6.  The oft-invoked “What if the next President did not enforce his own set of ‘disfavored’ laws?” scenarios are not analogous--nor does the deferred action initiative create a precedent for any and all such nonenforcement hypotheticals.  [UPDATED for clarification.]  What if the next President were to announce that he or she were not going to prioritize clean-air enforcement, or prosecution of estate-tax evaders?  Doesn't the deferred action policy sanction such future executive "lawlessness"?   Three points in response to such hypos:  To begin with, the rationale of the OLC opinion might actually preclude, rather than authorize, many such hypothetical future presidential policies:  "[T]he Executive cannot, under the guise of exercising enforcement discretion, attempt to effectively rewrite the laws to match its policy preferences," OLC writes.  "In other words, an agency's enforcement discretion should be consonant with, rather than contrary to, the congressional policy underlying the statutes the agency is charged with administering."  Some of the "future President" hypos, that is to say, might be more like the DHS proposal to grant deferred action status to the parents of DACA aliens, which OLC concluded would not be lawful.  Second, even in such hypothetical cases involving wholesale decisions not to prosecute violations of criminal laws, the executive's announcement would not give companies a free pass to pollute, or taxpayers a license to withhold taxes.  A general nonenforcement policy in those contexts would leave the violators culpable, and subject to subsequent punishment, for the actions they undertook during the period of the executive’s nonenforcement policy:  Their potential fines would accrue every day, and they would remain in danger of being convicted as criminal malefactors.  Here, by contrast, there’s no duty for the aliens in question to leave the U.S., let alone any criminal conduct that is being ignored.  Finally, and most importantly, nothing the President and Secretary have announced tonight would give any aliens an immunity from culpability from, or a defense to, any unlawful conduct, or a legal “green light” to violate the law.  (Nor will this initiative increase the odds that future Republican administrations would implement their own enforcement priorities, since they already do so:  For example, in recent decades, when the DOJ Civil Rights Division has been in Republican control it has prosecuted very different types of race discrimination cases than it has under Democratic administrations.)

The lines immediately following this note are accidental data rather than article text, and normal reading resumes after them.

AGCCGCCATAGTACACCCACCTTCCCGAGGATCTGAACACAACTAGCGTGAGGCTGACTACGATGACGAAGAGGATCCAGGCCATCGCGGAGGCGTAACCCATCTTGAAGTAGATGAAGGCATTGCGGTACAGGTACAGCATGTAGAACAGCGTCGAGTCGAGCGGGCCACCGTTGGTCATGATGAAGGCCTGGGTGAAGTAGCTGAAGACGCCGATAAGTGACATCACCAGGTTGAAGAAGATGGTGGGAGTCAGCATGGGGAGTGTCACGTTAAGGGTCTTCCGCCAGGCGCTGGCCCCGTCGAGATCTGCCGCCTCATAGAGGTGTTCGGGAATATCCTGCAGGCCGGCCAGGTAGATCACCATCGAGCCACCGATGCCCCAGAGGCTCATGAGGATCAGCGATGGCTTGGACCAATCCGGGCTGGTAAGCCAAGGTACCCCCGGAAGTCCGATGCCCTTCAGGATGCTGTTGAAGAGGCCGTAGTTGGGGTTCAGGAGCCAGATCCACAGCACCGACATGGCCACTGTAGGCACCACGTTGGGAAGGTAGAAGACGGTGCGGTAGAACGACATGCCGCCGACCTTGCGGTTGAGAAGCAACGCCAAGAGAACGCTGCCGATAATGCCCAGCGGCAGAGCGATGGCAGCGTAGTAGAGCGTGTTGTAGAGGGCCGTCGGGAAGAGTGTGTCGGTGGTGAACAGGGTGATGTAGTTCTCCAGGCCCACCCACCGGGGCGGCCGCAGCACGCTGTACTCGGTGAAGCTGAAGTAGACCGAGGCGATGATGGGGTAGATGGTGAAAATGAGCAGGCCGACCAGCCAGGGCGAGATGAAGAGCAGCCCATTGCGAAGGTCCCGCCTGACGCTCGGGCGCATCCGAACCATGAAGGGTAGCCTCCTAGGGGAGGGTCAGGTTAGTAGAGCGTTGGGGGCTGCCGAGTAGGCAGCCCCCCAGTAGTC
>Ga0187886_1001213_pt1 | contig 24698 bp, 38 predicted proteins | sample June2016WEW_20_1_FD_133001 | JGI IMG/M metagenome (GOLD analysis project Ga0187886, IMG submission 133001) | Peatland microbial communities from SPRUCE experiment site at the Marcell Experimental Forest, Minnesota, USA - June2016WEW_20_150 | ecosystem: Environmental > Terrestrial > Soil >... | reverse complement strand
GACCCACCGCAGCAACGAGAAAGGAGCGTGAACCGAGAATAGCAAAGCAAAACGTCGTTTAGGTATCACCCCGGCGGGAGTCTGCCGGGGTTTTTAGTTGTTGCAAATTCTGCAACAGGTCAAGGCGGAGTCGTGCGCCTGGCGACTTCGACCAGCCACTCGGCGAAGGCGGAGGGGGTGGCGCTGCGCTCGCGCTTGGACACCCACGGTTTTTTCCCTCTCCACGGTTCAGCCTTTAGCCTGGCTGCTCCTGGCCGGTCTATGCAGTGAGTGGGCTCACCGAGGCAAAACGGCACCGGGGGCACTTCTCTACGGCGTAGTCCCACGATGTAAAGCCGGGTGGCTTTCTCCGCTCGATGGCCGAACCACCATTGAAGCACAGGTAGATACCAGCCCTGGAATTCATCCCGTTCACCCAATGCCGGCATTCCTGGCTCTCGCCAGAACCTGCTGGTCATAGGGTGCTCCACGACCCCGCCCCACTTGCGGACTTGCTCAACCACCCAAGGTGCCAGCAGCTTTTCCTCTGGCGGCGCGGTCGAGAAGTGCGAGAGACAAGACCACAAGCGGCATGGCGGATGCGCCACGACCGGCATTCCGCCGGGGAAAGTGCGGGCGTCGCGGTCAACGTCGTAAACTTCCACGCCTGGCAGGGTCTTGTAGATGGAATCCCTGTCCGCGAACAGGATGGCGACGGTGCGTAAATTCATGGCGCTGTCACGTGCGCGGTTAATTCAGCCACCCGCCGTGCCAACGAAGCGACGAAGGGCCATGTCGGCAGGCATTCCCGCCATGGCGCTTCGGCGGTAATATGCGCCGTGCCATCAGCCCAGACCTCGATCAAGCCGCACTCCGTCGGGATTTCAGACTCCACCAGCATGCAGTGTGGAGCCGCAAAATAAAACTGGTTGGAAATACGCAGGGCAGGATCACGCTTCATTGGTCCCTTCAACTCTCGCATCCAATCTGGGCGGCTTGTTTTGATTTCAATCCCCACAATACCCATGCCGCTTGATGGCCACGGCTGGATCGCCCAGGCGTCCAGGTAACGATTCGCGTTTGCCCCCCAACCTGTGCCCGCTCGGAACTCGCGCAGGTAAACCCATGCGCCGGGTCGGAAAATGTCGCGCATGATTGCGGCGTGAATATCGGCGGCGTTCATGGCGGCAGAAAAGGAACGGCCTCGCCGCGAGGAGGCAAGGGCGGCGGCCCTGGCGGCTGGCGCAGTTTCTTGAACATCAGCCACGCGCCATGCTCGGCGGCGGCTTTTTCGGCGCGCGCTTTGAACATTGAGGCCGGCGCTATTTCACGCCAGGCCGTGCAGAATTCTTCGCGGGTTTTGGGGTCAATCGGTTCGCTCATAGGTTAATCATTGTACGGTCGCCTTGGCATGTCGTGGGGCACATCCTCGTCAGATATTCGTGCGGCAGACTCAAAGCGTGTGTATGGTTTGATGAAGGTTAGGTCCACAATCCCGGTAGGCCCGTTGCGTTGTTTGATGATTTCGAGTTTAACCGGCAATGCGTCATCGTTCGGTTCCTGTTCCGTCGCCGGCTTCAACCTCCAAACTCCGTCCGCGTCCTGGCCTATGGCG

7.  The new policy will not result in “underenforcement” of the immigration laws or constitute any other “abdication of the duties assigned to the agency” (OLC Opinion at 7); nor is it akin to a Nixonesque “impoundment” of funds.  The OLC opinion explains that DHS will likely spend the same amount of its appropriated funds on removal actions, and thus the deferred action policy (which covers only about one in every 30 undocumented aliens in the country) will almost certainly not even affect the total number of aliens the agency removes from the U.S.—what it will do, instead, is merely to adjust, in relatively small measure, which particular aliens are removed.